- The West Virginia Supreme Court of Appeals has rejected a motion by the West Virginia Family Foundation to expedite its hearing of their constitutional challenge to the law authorizing local referendums on table games at four state tracks. The court set the opening arguments for May 23, which makes it very unlikely that the court would reach a decision in time to stop the June 9 votes. In its argument against the fast-tracking of the case, the state wrote:
"In support of its request for expedited consideration, petitioner posits that there is 'extremely time sensitivity' afoot here, but it falls woefully short of demonstrating any such thing....The only 'deadline' here it identifies is June 9, 2007... It is a rather jarring notion that the mere holding of an election -- the basic expression of the democratic will -- could harm anyone, much less threaten the calamity that the parties and this court must rush to judgment on constitutional questions. [The State Journal]And in a little dig, it was noted that the Foundation could have acted sooner given that the law was passed on March 8. I guess they were too busy promoting their homophobic agenda.
But despite my feelings regarding this group and religious conservative groups in general, I've been rather intrigued by the arguments they are making, as I discussed at the bottom of this post.
But the state will defend the law and the referendums by pointing to the language of the 1984 amendment that authorized the Lottery: "The Legislature may authorize lotteries which are regulated, controlled, owned and operated by the state of West Virginia in the manner provided by general law." Those words at the end are the key. It basically says: "in whatever manner the legislature should decide, and if you don't like it, bite me." The racetracks' lawyer Wendel Turner explains:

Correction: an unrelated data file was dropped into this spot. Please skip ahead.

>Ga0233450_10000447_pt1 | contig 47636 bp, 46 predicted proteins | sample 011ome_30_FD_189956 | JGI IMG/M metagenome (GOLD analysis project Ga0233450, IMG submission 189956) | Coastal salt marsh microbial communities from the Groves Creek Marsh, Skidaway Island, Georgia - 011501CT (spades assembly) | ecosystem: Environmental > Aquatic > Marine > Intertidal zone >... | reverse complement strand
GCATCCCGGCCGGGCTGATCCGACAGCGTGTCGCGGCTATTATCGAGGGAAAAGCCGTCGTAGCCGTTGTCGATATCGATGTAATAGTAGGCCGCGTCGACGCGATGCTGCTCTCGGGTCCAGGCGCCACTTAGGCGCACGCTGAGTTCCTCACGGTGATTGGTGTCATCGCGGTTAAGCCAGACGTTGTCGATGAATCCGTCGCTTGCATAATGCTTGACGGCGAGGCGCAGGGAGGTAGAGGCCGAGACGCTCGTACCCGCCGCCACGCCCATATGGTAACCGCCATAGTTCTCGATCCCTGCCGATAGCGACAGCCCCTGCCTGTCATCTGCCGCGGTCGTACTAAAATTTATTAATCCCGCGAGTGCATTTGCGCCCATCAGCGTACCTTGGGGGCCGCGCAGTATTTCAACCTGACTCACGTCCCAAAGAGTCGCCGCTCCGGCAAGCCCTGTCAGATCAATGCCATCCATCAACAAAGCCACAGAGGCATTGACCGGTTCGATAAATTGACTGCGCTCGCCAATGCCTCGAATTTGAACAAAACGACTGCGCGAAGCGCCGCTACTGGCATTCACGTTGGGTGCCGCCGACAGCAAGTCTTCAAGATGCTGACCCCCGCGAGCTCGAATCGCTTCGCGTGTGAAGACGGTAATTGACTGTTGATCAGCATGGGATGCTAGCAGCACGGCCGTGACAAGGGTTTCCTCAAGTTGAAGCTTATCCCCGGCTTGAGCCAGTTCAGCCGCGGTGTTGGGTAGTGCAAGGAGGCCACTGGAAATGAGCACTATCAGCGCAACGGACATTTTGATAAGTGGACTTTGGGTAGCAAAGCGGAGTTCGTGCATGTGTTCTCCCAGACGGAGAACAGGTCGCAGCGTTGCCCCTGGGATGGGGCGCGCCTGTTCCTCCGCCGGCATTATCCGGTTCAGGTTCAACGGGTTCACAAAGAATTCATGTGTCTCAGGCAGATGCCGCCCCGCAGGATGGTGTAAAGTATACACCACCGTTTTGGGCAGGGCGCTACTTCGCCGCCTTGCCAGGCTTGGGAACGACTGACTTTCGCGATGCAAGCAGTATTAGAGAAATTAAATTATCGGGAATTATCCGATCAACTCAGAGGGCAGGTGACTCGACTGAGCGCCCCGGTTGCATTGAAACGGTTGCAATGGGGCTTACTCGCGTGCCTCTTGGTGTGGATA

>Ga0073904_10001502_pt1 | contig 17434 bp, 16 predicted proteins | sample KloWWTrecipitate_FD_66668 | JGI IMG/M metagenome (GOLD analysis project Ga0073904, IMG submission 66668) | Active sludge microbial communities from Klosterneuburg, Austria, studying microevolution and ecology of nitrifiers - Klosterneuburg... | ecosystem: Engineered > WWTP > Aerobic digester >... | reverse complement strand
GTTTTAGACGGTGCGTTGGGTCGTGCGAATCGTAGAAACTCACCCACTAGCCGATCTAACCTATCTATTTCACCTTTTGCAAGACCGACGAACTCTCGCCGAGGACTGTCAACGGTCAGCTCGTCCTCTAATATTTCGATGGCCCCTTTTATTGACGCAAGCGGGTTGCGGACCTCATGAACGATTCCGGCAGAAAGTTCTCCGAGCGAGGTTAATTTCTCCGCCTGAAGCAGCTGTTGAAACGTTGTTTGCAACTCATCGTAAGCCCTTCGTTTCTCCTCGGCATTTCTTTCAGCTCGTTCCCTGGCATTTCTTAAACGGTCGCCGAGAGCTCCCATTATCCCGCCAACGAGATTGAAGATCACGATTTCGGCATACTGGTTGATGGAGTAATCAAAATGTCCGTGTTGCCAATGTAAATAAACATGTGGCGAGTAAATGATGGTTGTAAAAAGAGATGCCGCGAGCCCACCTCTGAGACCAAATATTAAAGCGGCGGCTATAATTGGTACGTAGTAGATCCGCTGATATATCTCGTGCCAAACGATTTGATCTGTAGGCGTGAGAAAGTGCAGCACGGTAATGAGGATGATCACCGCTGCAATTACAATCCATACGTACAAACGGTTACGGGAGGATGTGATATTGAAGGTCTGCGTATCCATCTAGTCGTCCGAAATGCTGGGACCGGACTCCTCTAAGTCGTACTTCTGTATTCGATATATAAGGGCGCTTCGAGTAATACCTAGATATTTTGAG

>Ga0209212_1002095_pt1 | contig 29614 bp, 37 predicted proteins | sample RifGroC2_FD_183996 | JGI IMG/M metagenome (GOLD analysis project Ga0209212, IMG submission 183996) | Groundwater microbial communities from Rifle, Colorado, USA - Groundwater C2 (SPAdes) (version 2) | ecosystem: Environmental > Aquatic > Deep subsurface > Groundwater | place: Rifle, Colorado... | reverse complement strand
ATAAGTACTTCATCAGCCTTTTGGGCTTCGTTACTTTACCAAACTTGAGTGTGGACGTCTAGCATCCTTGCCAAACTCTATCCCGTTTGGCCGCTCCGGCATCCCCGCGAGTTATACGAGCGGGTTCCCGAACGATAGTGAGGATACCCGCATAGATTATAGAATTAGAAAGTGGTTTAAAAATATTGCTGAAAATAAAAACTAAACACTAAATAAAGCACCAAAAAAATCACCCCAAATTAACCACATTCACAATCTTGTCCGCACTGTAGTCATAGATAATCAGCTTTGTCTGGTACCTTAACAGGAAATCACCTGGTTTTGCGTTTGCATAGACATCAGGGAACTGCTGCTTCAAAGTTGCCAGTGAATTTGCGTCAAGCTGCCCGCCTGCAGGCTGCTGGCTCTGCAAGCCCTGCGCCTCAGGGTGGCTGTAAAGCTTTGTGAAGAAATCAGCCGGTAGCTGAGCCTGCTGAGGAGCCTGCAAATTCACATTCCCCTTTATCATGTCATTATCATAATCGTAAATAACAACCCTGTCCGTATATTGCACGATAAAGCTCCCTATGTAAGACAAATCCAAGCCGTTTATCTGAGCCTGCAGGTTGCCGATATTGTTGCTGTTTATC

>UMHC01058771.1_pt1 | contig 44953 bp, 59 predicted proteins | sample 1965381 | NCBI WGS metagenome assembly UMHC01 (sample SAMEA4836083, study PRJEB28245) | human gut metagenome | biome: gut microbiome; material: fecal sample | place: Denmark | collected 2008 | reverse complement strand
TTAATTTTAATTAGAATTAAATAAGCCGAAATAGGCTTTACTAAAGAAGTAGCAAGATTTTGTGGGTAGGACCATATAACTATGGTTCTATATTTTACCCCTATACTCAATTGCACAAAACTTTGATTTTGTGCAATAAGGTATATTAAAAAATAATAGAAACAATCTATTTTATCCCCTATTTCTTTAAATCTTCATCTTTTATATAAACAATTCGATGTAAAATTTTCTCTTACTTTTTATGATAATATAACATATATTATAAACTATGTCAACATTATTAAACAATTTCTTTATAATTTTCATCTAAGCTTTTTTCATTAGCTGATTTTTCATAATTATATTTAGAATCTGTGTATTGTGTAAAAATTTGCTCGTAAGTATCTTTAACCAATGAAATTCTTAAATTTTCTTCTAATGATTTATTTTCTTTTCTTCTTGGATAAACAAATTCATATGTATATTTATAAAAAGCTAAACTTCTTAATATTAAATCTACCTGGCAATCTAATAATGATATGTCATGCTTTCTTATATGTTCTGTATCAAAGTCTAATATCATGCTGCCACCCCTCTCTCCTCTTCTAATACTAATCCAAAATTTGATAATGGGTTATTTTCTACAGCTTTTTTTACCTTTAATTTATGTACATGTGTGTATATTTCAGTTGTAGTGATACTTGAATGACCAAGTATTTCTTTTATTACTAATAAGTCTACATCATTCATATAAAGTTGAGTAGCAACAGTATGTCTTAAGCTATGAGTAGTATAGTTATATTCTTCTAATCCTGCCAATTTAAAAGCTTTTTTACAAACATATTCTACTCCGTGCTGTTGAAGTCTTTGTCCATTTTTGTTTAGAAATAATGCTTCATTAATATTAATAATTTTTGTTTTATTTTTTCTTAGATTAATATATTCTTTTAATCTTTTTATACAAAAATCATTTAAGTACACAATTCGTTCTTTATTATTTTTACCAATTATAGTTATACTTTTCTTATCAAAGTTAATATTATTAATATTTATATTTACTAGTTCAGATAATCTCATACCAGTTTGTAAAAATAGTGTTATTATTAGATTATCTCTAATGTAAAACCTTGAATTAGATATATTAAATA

"'Lottery,' as used in that amendment, means a game involving the elements of consideration, chance and prize,....The Supreme Court has decided what that meant, so it's legally irrelevant what any particular voter thought, and that includes former members of the Legislature." [State Journal]He's referring to a 2003 State Supreme Court decision that stated that a lottery can be defined as "a scheme for the distribution of prizes by chance" [Charleston Daily Mail]; a broad definition to be sure. And on the ownership issue, the same decision declared that the state does not have to own or operate the games "in an absolute sense, but rather in a manner provided by general law." In other words, in the manner that the legislature decides.
That determination, Turner said, means the state owns the games by conferring the right to have table games, and the state operates the games by using agents, just as it does for scratch-off lottery tickets.And though the judge who wrote the opinion expressed his personal feeling that it's unwise for the government to "operate this massive, statewide, government-operated gambling system....he adds that the Legislature "has the legal right to do so under our Constitution."
"The state doesn't own the machine that dispenses the Powerball ticket. ... The lottery is not operated by state employees going out and selling all the lottery tickets but by contracts with agents of the state," he said. "Table games will be set up exactly the same way." [Charleston Daily Mail]
So it would seem as if the high court of the state has already spoken on this matter. And that the West Virginia Family Foundation can bite me.